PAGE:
How lipopolysaccharide binding protein resists hepatic oxidative stress

A research team identified a novel mechanism by which the body regulates oxidative stress pressure, offering new insights into how cells respond to oxidative stress. The study was published in Nature Communications.

Aging and weight gain both cause stress for the body, mainly manifested as excessive production of reactive oxygen species (ROS). But excess ROS can lead to metabolic diseases associated with obesity and aging, such as diabetes and fatty liver. Although antioxidants and ROS scavengers can alleviate metabolic dysfunction, long-term antioxidant treatment has potential safety issues, and there are no ideal drugs available at present. Therefore, it is crucial to understand the molecular mechanisms underlying lipid metabolism dysfunction caused by oxidative stress.

Metabolic-associated fatty liver disease is a pathological condition characterized primarily by the accumulation of triglycerides within hepatocytes, manifesting mainly as lipid droplet accumulation. Lipid droplets (LDs), as the main organelle for lipid storage, normally play a role in regulating energy metabolism.

Under oxidative stress, LDs accumulate a large number of unsaturated fatty acids triglyceride (UFA-TG) susceptible to ROS attack to prevent further peroxidation and thus maintain lipid homeostasis. However, the molecular mechanism underlying "oxidative stress avoidance" under oxidative stress is poorly understood and the cellular sorting mechanism of UFA-TG urgently needs to be elucidated.

The study indicated that the expression level of lipopolysaccharide-binding protein (LBP) increased and aggregated in lipid droplets when cells were under oxidative stress. LBP had a lipid-capturing activity, capturing lipids through its hydrophobic structure at the C terminus and transporting them to lipid droplets, thereby controlling lipid-oxidative homeostasis.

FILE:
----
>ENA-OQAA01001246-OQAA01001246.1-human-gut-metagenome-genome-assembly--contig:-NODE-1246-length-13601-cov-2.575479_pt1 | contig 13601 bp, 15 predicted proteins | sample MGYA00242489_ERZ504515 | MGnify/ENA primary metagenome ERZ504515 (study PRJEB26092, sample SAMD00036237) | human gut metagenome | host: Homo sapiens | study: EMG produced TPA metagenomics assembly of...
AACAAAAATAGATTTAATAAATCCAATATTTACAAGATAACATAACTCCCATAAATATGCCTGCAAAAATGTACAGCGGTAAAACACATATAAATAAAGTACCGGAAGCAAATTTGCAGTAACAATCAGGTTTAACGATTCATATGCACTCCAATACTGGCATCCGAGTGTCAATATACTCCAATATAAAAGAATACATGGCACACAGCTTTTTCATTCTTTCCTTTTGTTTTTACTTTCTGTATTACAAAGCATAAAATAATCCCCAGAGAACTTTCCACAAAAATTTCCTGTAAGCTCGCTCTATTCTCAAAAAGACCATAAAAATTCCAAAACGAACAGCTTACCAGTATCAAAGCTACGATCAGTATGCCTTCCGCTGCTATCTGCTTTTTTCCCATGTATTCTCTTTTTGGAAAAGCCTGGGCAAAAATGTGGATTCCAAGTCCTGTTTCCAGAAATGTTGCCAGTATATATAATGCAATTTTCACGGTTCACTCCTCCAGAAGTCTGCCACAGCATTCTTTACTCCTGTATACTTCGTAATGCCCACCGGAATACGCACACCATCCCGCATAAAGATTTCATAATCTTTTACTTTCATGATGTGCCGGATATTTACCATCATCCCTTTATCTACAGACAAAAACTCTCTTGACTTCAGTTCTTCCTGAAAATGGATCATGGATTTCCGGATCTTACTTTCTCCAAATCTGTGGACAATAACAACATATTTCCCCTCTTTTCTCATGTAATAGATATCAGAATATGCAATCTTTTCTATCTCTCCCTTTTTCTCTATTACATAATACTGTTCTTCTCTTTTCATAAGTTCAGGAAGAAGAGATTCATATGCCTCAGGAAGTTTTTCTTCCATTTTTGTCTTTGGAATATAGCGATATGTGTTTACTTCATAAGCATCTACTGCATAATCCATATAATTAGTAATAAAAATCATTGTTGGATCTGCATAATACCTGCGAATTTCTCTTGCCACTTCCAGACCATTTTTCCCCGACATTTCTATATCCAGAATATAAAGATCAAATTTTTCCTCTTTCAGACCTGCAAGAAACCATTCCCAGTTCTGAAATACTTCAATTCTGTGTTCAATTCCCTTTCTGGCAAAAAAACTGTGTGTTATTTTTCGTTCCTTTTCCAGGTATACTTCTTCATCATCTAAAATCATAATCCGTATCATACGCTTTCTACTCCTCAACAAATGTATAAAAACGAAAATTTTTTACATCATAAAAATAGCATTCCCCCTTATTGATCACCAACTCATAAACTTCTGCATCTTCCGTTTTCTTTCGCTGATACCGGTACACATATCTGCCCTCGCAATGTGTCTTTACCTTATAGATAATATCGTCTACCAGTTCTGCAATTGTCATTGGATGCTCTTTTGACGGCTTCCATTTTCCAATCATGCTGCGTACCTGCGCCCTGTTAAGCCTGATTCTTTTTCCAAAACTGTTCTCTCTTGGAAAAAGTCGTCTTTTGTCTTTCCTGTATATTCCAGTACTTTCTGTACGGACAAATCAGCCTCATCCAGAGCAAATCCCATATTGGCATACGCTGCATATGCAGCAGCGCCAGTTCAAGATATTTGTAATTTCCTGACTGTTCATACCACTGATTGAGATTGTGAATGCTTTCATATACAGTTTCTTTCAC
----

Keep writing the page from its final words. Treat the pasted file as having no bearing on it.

It was also found that treatment with the reductant N-acetyl-L-cysteine could scavenge intracellular ROS and increase phospholipid synthesis. Phospholipids could competitively bind LBP with triglycerides, promote LBP translocation out of lipid droplets and promote lipolysis. However, in an environment where oxidative stress was not eliminated, the use of phospholipids to treat fatty liver may cause more serious hepatocyte damage.

Peroxiredoxin 4, as a sensor of cellular redox signaling, regulated the LBP/triglyceride lipid droplet shuttling process by interacting with LBP to maintain cellular redox homeostasis. In addition, long-term stress stimulation upregulated LBP expression, which led to insulin resistance and obesity.